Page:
To conclude, from the very outset of this chapter, we may also recall to mind that in the context of the conformal group we are working in 2-dimensions. When we ask, ‘what is the analogue of this symmetry in higher dimensions?’, the answer is that in higher dimensions we can construct scale invariance as well. Indeed, in D-dimensions, if you have {y^{\mu} \rightarrow \lambda y^{\mu}} you have additional special conformal transformations.

References

Joseph Polchinski. (2005). ‘String Theory: An Introduction to the Bosonic String’, Vol. 1.

Blumenhagen, R. and Plauschinn. (2009). ‘Introduction to Conformal Field Theory’.

Standard
Physics Diary

Diary: Sick Note and a Minor Research Update

I’ve been sick for a couple of weeks now. It’s that time of year, ‘freshers flu’ abound. At the beginning, when I knew I was coming down with an infection, I made the choice that it was also a good time for a full reset. Often when I am sick I still work on my physics, if capable, or in the very least dabble and then continue to studying new papers. But this time has been different: a complete and total sick break, the meaning of which has also been extended to include a complete and total break from everything in life. That is, no maths problems, no Polchinski textbook questions or random integrals to keep me occupied (ok, I admit, I worked on a few integrals and I am growing increasingly eager to work on some string problems), no Asperger’s appointments or random errands or administration. Just a proper shutdown, slowing life to a halt. Whilst dealing with being ill, I have taken advantage of the time to simply reflect on a busy year or more and to play some Magic (or other games). I also plan to catch up on some films this weekend in addition to the new Swamp Thing series on Netflix.

To be honest, it’s probably the first proper break I’ve had in 24+ months. Before contracting an infection and becoming ill, I was starting to experience mental burnout – the same hard crash and periodic fatigue that is a definite pattern in my life. I could objectively observe – like a narrator – silly errors that I was starting to make and I could see my computation time increasing.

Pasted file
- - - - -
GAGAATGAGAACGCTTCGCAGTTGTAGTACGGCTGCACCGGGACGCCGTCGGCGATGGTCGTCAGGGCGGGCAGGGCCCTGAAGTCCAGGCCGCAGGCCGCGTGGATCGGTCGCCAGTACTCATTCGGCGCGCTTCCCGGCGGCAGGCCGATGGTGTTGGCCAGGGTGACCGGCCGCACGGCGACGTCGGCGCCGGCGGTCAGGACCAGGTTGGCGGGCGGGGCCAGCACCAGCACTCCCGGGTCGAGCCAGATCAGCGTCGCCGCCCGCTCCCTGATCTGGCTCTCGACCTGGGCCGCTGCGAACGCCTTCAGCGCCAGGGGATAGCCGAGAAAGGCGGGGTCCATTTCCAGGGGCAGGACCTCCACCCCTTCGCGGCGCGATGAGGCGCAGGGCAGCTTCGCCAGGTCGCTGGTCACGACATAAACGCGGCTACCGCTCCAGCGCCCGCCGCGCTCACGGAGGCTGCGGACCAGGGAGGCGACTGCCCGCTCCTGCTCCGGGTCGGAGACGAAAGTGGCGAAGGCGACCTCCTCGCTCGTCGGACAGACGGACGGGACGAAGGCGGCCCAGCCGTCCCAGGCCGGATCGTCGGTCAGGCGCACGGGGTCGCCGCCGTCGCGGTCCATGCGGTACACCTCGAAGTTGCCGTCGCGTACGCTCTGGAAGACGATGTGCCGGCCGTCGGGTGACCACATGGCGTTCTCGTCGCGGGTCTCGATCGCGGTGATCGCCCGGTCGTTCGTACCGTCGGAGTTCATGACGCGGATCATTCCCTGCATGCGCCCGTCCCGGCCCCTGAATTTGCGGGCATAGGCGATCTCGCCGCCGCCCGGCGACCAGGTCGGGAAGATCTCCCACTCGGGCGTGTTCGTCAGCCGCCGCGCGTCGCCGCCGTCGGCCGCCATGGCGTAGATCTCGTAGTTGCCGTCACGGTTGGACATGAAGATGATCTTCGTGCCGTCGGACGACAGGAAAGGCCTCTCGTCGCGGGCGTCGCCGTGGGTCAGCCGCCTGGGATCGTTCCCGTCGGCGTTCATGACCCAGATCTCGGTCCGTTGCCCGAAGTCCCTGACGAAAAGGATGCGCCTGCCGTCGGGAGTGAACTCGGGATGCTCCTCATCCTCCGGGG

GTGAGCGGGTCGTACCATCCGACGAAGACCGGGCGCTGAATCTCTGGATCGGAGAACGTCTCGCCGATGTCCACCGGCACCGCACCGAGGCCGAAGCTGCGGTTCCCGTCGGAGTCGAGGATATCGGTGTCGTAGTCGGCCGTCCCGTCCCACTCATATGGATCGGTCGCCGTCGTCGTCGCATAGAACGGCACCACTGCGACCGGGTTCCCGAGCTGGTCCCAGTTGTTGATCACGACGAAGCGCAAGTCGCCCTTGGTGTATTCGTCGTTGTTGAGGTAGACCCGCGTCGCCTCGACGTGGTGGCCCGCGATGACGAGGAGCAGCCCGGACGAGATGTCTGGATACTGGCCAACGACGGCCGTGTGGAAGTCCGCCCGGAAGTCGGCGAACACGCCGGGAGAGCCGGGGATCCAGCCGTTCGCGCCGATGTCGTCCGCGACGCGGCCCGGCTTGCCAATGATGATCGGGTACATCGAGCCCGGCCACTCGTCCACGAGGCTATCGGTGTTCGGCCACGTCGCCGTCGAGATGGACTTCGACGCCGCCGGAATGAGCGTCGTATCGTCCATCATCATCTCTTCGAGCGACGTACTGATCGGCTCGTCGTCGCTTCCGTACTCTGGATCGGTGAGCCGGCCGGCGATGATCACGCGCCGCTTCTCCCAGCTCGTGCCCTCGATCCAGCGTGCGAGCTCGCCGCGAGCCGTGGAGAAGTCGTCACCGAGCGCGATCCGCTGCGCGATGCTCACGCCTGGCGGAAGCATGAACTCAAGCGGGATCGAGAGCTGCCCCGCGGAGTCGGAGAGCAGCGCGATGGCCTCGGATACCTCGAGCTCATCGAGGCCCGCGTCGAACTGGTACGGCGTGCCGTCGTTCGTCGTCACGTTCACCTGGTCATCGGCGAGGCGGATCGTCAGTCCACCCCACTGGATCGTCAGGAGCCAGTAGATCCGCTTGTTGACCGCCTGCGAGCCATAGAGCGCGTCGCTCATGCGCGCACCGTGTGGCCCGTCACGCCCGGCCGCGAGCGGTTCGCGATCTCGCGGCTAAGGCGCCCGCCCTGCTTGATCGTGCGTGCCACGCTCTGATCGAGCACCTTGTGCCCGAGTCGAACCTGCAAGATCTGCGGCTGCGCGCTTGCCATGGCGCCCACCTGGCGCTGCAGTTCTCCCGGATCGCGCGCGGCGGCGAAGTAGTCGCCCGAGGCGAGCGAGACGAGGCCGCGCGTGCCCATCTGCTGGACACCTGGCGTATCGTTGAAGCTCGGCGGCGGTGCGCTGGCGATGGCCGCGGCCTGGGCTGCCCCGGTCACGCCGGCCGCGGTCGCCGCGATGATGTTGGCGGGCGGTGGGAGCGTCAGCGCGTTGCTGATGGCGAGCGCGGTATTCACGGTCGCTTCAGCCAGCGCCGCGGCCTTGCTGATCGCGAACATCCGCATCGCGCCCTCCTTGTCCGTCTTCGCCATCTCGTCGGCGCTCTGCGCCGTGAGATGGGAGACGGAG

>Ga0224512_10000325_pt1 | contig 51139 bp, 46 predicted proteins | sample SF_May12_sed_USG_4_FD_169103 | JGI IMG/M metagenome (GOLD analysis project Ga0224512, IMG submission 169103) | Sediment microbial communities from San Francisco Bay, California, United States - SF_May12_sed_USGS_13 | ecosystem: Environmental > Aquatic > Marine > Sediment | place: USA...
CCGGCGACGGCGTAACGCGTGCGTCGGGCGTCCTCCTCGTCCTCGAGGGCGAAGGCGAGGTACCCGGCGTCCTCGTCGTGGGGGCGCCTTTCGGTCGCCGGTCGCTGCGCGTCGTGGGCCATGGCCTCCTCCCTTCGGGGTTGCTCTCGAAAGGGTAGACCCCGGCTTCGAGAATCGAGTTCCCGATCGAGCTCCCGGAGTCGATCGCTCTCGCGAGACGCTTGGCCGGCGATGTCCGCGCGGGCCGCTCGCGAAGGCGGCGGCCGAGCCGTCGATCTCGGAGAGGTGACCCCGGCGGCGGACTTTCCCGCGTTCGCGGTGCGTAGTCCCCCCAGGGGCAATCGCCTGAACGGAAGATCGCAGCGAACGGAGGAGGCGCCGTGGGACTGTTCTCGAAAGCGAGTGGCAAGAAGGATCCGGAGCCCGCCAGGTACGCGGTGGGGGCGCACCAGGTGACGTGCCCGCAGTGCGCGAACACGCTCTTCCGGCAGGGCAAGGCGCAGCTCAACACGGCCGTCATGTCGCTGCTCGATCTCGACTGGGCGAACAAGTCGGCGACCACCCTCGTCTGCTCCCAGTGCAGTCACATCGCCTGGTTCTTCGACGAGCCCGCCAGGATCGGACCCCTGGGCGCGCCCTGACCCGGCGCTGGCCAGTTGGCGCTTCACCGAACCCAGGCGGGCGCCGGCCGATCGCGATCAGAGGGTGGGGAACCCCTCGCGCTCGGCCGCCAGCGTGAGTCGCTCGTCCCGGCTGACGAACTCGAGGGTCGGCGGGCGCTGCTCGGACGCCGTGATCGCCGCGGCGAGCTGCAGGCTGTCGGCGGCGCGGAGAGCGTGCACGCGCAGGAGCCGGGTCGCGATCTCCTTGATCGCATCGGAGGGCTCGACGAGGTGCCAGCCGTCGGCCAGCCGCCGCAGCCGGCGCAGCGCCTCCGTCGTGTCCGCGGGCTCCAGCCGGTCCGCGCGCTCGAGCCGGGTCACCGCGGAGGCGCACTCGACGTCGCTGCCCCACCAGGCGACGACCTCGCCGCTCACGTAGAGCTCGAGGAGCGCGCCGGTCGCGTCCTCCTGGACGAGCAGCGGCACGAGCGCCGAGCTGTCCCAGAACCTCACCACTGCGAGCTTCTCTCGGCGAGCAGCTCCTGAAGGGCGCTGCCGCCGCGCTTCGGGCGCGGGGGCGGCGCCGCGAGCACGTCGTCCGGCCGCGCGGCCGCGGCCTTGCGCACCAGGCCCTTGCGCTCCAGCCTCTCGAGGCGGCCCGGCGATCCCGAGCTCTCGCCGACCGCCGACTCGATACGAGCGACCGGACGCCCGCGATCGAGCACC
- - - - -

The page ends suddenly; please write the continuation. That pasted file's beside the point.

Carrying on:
Thankfully, though, I am starting to feel better and I am eager to get back to my studies and to working on a number of projects. For the first month of my MRES, I have spent a large chuck of my time learning the braneworld formalism and picking up some bits in advanced gravity theory that I previously missed. I also spent time starting to think more deeply about string geometry, classical vacua / moduli stabilisation, and to also start digging into the world of non-geometric backgrounds. String geometry has become one of my main research interests, especially non-perturbative effects. M-theory is also of great interest. And in these areas, the question of geometric constraints on string vacua has become an increasingly interesting research question. In truth, there are still a lot of pressing questions and problems in these areas that one day I would like to be able to explore, but it means I first need to rebuild the picture for myself from first principles which takes time. This is how my brain best functions. So that likely means months of pure string geometry, learning M-theory, and studying lots and lots of compactifications.

Meanwhile, in addition to these research activities, for the second month of my MRes I imagine more time will be spent on an ongoing braneworld project alongside my professor and a PhD colleague, Cesc. It has been a lot to cram in a short amount of time, but I am very much looking forward to exploring some stringy questions in this area as well. I’ve also been learning more about black strings and an entirely new, wacky world of physics that includes black shells and black holes as bubble nucleation sites.

A short blog series on braneworlds is an idea that I have been playing with, but I still need to think about some of the logistics. Do I begin the series by building the geometry completely from first principles, or do I dive straight in to Randall-Sundrum? On the theme of the short-term future of this blog, I plan on uploading more string notes from my notebooks and also spending some time working on how the blog is organised (for easier reader navigation). I saw on someone else’s website that they have a section specifically for study notes, so I may do something similar. After creating such a page, I could make a table of contents for my string notes (linking to each entry) and I could also link to other documents I upload, like my notes on pure spinors or on Hodge theory or whatever. It seems a sensible way to organise things.

In the meantime, thanks for reading.

Standard